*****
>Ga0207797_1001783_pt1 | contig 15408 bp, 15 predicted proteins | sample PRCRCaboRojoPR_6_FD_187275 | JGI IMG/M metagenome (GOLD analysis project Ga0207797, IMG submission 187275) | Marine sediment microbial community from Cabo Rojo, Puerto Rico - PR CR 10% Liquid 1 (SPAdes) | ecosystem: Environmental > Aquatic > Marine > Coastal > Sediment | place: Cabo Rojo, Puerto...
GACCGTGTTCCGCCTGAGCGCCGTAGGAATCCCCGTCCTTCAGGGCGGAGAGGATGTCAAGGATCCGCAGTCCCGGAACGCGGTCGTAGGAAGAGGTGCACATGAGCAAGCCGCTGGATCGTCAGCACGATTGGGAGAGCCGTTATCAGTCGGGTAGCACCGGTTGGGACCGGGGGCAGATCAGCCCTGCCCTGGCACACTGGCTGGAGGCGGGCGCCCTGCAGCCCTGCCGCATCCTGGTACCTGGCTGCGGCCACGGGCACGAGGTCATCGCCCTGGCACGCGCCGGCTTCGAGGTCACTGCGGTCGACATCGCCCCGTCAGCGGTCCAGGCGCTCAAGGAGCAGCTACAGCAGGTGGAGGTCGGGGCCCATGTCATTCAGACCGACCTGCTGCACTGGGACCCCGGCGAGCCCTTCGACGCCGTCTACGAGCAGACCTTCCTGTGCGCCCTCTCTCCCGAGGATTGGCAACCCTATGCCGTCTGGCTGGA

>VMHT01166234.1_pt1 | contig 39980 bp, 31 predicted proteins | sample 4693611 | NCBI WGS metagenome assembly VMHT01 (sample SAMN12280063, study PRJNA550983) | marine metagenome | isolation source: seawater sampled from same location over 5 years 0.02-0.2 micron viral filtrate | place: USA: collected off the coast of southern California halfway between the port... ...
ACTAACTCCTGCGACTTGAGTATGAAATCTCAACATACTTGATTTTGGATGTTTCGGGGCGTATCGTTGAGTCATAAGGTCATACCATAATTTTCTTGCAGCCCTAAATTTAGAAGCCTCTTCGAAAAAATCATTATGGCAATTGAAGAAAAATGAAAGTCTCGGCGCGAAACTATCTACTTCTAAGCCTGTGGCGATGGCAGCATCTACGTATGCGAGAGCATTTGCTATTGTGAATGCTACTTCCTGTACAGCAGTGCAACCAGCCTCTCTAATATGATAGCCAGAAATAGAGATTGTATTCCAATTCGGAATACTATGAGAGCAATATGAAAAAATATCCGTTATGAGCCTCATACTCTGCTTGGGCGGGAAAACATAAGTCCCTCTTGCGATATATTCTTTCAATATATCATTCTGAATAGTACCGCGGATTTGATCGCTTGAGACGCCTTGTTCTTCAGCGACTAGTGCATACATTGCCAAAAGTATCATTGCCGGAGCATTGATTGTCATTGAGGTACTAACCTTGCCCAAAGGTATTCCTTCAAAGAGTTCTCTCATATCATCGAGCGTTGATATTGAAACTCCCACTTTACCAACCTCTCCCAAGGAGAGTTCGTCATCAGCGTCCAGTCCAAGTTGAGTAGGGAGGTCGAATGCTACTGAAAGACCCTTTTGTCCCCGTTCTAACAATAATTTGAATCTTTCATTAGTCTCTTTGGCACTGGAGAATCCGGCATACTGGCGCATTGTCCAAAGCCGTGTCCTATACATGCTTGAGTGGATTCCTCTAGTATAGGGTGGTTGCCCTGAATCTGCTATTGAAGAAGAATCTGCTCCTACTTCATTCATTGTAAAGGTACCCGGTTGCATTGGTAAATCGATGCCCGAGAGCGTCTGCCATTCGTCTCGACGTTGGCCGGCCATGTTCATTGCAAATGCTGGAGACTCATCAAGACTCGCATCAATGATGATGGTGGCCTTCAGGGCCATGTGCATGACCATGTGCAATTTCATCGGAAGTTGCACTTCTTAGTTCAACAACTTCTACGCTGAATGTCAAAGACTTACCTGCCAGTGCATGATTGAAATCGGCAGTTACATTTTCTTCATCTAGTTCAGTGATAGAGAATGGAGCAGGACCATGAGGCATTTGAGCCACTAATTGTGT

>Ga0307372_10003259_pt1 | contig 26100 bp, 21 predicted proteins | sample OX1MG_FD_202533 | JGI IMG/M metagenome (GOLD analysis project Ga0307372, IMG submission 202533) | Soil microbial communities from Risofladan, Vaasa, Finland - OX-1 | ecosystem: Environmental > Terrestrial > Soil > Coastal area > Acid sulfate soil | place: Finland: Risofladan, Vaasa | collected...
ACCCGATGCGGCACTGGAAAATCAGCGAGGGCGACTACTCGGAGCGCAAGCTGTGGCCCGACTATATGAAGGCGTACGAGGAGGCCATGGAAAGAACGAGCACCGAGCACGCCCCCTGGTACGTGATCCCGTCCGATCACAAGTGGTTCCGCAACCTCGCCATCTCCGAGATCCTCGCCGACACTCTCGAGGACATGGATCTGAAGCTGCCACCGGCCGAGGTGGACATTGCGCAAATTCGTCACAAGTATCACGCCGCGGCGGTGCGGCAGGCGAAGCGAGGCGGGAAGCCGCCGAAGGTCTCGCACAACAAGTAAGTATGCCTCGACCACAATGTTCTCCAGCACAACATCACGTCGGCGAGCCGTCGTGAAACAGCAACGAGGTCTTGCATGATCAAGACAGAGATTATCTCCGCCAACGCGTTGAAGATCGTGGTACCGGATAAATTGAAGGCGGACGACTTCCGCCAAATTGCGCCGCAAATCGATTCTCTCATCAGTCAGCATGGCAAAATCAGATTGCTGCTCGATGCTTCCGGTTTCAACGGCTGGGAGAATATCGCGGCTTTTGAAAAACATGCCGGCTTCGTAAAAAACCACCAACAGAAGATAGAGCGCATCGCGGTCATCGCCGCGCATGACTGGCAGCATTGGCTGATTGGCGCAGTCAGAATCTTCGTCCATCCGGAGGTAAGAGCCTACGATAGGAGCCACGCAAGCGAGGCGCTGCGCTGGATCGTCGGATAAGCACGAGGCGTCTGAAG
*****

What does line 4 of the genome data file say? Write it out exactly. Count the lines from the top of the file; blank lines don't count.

ACTAACTCCTGCGACTTGAGTATGAAATCTCAACATACTTGATTTTGGATGTTTCGGGGCGTATCGTTGAGTCATAAGGTCATACCATAATTTTCTTGCAGCCCTAAATTTAGAAGCCTCTTCGAAAAAATCATTATGGCAATTGAAGAAAAATGAAAGTCTCGGCGCGAAACTATCTACTTCTAAGCCTGTGGCGATGGCAGCATCTACGTATGCGAGAGCATTTGCTATTGTGAATGCTACTTCCTGTACAGCAGTGCAACCAGCCTCTCTAATATGATAGCCAGAAATAGAGATTGTATTCCAATTCGGAATACTATGAGAGCAATATGAAAAAATATCCGTTATGAGCCTCATACTCTGCTTGGGCGGGAAAACATAAGTCCCTCTTGCGATATATTCTTTCAATATATCATTCTGAATAGTACCGCGGATTTGATCGCTTGAGACGCCTTGTTCTTCAGCGACTAGTGCATACATTGCCAAAAGTATCATTGCCGGAGCATTGATTGTCATTGAGGTACTAACCTTGCCCAAAGGTATTCCTTCAAAGAGTTCTCTCATATCATCGAGCGTTGATATTGAAACTCCCACTTTACCAACCTCTCCCAAGGAGAGTTCGTCATCAGCGTCCAGTCCAAGTTGAGTAGGGAGGTCGAATGCTACTGAAAGACCCTTTTGTCCCCGTTCTAACAATAATTTGAATCTTTCATTAGTCTCTTTGGCACTGGAGAATCCGGCATACTGGCGCATTGTCCAAAGCCGTGTCCTATACATGCTTGAGTGGATTCCTCTAGTATAGGGTGGTTGCCCTGAATCTGCTATTGAAGAAGAATCTGCTCCTACTTCATTCATTGTAAAGGTACCCGGTTGCATTGGTAAATCGATGCCCGAGAGCGTCTGCCATTCGTCTCGACGTTGGCCGGCCATGTTCATTGCAAATGCTGGAGACTCATCAAGACTCGCATCAATGATGATGGTGGCCTTCAGGGCCATGTGCATGACCATGTGCAATTTCATCGGAAGTTGCACTTCTTAGTTCAACAACTTCTACGCTGAATGTCAAAGACTTACCTGCCAGTGCATGATTGAAATCGGCAGTTACATTTTCTTCATCTAGTTCAGTGATAGAGAATGGAGCAGGACCATGAGGCATTTGAGCCACTAATTGTGT